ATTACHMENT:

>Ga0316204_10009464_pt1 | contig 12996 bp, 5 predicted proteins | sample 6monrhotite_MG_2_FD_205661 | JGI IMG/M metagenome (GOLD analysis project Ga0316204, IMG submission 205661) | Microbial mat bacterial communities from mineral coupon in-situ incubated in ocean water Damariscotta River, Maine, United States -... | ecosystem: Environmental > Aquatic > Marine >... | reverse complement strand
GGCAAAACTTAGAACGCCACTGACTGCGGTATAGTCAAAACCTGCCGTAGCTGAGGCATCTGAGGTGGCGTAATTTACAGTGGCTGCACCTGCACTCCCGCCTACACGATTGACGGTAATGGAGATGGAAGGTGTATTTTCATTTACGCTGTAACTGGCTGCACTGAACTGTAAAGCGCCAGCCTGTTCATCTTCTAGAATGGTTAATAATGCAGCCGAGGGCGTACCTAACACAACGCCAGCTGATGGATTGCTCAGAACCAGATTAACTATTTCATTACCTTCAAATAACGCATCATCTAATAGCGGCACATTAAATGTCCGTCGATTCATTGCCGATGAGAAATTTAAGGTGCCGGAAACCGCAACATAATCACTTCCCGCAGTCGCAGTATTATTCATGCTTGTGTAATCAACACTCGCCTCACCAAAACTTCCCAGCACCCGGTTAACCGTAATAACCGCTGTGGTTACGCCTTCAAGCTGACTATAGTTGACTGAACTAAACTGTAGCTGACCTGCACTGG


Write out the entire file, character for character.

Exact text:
>Ga0316204_10009464_pt1 | contig 12996 bp, 5 predicted proteins | sample 6monrhotite_MG_2_FD_205661 | JGI IMG/M metagenome (GOLD analysis project Ga0316204, IMG submission 205661) | Microbial mat bacterial communities from mineral coupon in-situ incubated in ocean water Damariscotta River, Maine, United States -... | ecosystem: Environmental > Aquatic > Marine >... | reverse complement strand
GGCAAAACTTAGAACGCCACTGACTGCGGTATAGTCAAAACCTGCCGTAGCTGAGGCATCTGAGGTGGCGTAATTTACAGTGGCTGCACCTGCACTCCCGCCTACACGATTGACGGTAATGGAGATGGAAGGTGTATTTTCATTTACGCTGTAACTGGCTGCACTGAACTGTAAAGCGCCAGCCTGTTCATCTTCTAGAATGGTTAATAATGCAGCCGAGGGCGTACCTAACACAACGCCAGCTGATGGATTGCTCAGAACCAGATTAACTATTTCATTACCTTCAAATAACGCATCATCTAATAGCGGCACATTAAATGTCCGTCGATTCATTGCCGATGAGAAATTTAAGGTGCCGGAAACCGCAACATAATCACTTCCCGCAGTCGCAGTATTATTCATGCTTGTGTAATCAACACTCGCCTCACCAAAACTTCCCAGCACCCGGTTAACCGTAATAACCGCTGTGGTTACGCCTTCAAGCTGACTATAGTTGACTGAACTAAACTGTAGCTGACCTGCACTGG